Cardiovascular Engineering

, Volume 9, Issue 1, pp 18–26 | Cite as

Spectral Energy of ECG Morphologic Differences to Predict Death

  • Zeeshan Syed
  • Phil Sung
  • Benjamin M. Scirica
  • David A. Morrow
  • Collin M. Stultz
  • John V. GuttagEmail author
Original Paper


Unstable conduction system bifurcations following ischemia and infarction are associated with variations in the electrocardiographic activity spanning the heart beat. In this paper, we investigate a spectral energy measure of morphologic differences (SE-MD) that quantifies aspects of these changes. Our measure uses a dynamic time-warping approach to compute the time-aligned morphology differences between pairs of successive sinus beats in an electrocardiographic signal. While comparing beats, the entire heart beat signal is analyzed in order to capture changes affecting both depolarization and repolarization. We show that variations in electrocardiographic activity associated with death can be distinguished by their spectral characteristics. We developed the SE-MD metric on holter data from 764 patients from the TIMI DISPERSE2 dataset and tested it on 600 patients from the TIMI MERLIN dataset. In the test population, high SE-MD was strongly associated with death over a 90 day period following non-ST-elevation acute coronary syndrome (HR 10.45, p < 0.001) and showed significant discriminative ability (c-statistic 0.85). In comparison with heart rate variability and deceleration capacity, SE-MD was also the most significant predictor of death in the study population. Furthermore, SE-MD had low correlation with these other measures, suggesting that complementary use of the risk variables may allow for more complete assessment of cardiac health.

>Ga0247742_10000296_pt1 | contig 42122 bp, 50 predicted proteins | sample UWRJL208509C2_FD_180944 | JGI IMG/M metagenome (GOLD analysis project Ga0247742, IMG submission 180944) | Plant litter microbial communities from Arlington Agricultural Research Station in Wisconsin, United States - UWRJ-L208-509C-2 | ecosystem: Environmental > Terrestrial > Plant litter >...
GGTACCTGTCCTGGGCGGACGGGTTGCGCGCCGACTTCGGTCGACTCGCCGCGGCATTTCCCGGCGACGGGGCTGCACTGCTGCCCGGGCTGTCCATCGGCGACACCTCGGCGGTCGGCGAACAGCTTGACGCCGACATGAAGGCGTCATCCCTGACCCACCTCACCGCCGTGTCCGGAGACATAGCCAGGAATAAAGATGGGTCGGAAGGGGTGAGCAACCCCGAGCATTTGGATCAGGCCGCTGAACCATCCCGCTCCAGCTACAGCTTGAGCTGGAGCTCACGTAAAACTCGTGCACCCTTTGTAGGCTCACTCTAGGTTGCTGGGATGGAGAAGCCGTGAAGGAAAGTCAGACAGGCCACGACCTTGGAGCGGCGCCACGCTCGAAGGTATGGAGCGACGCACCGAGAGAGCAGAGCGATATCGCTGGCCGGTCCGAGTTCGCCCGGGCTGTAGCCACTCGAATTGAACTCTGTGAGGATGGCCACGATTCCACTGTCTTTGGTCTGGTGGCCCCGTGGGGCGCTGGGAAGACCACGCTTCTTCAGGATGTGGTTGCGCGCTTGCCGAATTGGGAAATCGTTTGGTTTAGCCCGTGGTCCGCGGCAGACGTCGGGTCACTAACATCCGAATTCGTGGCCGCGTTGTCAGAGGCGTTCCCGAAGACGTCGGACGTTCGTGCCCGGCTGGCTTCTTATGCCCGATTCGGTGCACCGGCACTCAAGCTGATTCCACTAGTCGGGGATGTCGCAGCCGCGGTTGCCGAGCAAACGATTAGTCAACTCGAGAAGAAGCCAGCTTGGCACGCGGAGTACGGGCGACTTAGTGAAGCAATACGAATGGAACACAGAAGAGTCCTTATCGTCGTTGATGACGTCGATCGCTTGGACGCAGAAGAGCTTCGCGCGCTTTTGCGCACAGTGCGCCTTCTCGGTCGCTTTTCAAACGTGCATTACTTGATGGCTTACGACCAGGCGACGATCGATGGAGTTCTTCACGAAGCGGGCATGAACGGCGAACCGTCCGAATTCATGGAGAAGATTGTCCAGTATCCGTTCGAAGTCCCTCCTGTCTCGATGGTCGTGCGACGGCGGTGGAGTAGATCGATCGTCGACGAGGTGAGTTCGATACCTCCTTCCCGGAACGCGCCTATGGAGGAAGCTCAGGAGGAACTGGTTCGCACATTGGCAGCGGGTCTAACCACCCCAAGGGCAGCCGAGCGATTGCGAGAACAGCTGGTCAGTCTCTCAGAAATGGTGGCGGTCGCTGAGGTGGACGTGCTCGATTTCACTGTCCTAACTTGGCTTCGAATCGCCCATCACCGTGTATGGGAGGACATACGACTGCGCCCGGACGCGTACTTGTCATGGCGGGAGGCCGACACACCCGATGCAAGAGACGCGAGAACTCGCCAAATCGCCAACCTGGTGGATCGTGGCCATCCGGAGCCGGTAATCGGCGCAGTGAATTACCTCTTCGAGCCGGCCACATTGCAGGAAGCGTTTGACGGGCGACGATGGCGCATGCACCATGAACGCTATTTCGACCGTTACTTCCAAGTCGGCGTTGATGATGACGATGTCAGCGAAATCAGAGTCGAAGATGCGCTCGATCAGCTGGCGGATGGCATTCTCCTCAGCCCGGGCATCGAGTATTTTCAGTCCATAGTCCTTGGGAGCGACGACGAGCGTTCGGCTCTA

Electrocardiogram (ECG) Risk stratification Acute coronary syndromes Heart rate variability Deceleration capacity Morphologic differences 



We would like to thank Gari Clifford for providing tools from Physionet for preprocessing ECG signals and for his technical input on heart rate variability metrics, and Dorothy Curtis for helping with the computational needs for this project. This work was supported, in part, by the Center for Integration of Medicine and Innovative Technology (CIMIT), the Harvard-MIT Division of Health Sciences and Technology (HST), and the Industrial Technology Research Institute (ITRI).


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Copyright information

© Springer Science+Business Media, LLC 2009

Authors and Affiliations

  • Zeeshan Syed
    • 1
    • 2
  • Phil Sung
    • 1
  • Benjamin M. Scirica
    • 3
  • David A. Morrow
    • 3
  • Collin M. Stultz
    • 1
    • 2
  • John V. Guttag
    • 1
    Email author
  1. 1.Department of Electrical Engineering and Computer Science, MITCambridgeUSA
  2. 2.Harvard-MIT Division of Health Sciences and TechnologyCambridgeUSA
  3. 3.TIMI Study Group, Cardiovascular DivisionBrigham and Women’s HospitalBostonUSA

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